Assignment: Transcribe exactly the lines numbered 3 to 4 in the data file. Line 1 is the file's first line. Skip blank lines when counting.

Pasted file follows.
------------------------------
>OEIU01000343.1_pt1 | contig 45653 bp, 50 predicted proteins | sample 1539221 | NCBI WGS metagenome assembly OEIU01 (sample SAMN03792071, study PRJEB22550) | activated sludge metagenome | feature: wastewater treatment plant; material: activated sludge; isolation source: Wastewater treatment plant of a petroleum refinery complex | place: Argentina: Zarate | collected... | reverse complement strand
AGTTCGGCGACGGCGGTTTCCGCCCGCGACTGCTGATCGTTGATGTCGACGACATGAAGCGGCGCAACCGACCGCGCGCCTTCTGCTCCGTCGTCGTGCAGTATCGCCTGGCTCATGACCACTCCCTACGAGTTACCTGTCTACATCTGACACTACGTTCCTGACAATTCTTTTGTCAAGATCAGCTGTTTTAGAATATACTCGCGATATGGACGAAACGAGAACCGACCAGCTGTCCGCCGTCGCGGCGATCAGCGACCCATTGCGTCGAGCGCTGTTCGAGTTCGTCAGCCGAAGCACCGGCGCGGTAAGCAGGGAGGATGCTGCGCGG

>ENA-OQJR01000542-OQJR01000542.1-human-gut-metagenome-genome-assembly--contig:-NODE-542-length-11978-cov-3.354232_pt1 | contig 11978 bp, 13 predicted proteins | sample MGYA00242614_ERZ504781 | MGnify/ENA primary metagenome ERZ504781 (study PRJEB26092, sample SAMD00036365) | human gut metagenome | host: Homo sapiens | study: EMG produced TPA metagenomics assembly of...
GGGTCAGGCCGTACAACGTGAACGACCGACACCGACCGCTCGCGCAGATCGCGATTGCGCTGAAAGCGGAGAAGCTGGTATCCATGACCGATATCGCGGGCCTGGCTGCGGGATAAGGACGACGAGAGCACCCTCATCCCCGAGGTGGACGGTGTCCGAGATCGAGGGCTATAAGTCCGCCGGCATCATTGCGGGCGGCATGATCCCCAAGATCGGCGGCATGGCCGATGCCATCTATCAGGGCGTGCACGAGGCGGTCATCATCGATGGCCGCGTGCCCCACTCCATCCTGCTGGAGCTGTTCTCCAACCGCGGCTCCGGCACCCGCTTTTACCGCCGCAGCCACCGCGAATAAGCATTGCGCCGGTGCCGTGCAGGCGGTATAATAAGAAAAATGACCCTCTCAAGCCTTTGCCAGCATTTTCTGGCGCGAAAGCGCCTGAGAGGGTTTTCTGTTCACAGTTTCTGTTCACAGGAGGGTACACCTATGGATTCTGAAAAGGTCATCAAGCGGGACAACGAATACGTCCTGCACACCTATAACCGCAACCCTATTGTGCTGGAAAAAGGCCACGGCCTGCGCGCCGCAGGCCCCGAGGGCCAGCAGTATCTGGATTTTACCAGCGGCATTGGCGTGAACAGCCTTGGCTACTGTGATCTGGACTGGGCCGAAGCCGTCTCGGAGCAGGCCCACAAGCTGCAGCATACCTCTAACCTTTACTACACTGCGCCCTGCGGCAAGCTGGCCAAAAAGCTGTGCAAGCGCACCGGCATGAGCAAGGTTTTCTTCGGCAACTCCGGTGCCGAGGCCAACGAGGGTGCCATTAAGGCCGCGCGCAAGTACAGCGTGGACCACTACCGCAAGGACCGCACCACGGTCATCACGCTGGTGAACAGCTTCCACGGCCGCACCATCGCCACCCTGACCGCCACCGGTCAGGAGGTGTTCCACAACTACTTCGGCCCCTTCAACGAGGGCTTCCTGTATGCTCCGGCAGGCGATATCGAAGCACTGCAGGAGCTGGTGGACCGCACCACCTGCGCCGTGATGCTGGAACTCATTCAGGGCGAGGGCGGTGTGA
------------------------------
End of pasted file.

>ENA-OQJR01000542-OQJR01000542.1-human-gut-metagenome-genome-assembly--contig:-NODE-542-length-11978-cov-3.354232_pt1 | contig 11978 bp, 13 predicted proteins | sample MGYA00242614_ERZ504781 | MGnify/ENA primary metagenome ERZ504781 (study PRJEB26092, sample SAMD00036365) | human gut metagenome | host: Homo sapiens | study: EMG produced TPA metagenomics assembly of...
GGGTCAGGCCGTACAACGTGAACGACCGACACCGACCGCTCGCGCAGATCGCGATTGCGCTGAAAGCGGAGAAGCTGGTATCCATGACCGATATCGCGGGCCTGGCTGCGGGATAAGGACGACGAGAGCACCCTCATCCCCGAGGTGGACGGTGTCCGAGATCGAGGGCTATAAGTCCGCCGGCATCATTGCGGGCGGCATGATCCCCAAGATCGGCGGCATGGCCGATGCCATCTATCAGGGCGTGCACGAGGCGGTCATCATCGATGGCCGCGTGCCCCACTCCATCCTGCTGGAGCTGTTCTCCAACCGCGGCTCCGGCACCCGCTTTTACCGCCGCAGCCACCGCGAATAAGCATTGCGCCGGTGCCGTGCAGGCGGTATAATAAGAAAAATGACCCTCTCAAGCCTTTGCCAGCATTTTCTGGCGCGAAAGCGCCTGAGAGGGTTTTCTGTTCACAGTTTCTGTTCACAGGAGGGTACACCTATGGATTCTGAAAAGGTCATCAAGCGGGACAACGAATACGTCCTGCACACCTATAACCGCAACCCTATTGTGCTGGAAAAAGGCCACGGCCTGCGCGCCGCAGGCCCCGAGGGCCAGCAGTATCTGGATTTTACCAGCGGCATTGGCGTGAACAGCCTTGGCTACTGTGATCTGGACTGGGCCGAAGCCGTCTCGGAGCAGGCCCACAAGCTGCAGCATACCTCTAACCTTTACTACACTGCGCCCTGCGGCAAGCTGGCCAAAAAGCTGTGCAAGCGCACCGGCATGAGCAAGGTTTTCTTCGGCAACTCCGGTGCCGAGGCCAACGAGGGTGCCATTAAGGCCGCGCGCAAGTACAGCGTGGACCACTACCGCAAGGACCGCACCACGGTCATCACGCTGGTGAACAGCTTCCACGGCCGCACCATCGCCACCCTGACCGCCACCGGTCAGGAGGTGTTCCACAACTACTTCGGCCCCTTCAACGAGGGCTTCCTGTATGCTCCGGCAGGCGATATCGAAGCACTGCAGGAGCTGGTGGACCGCACCACCTGCGCCGTGATGCTGGAACTCATTCAGGGCGAGGGCGGTGTGA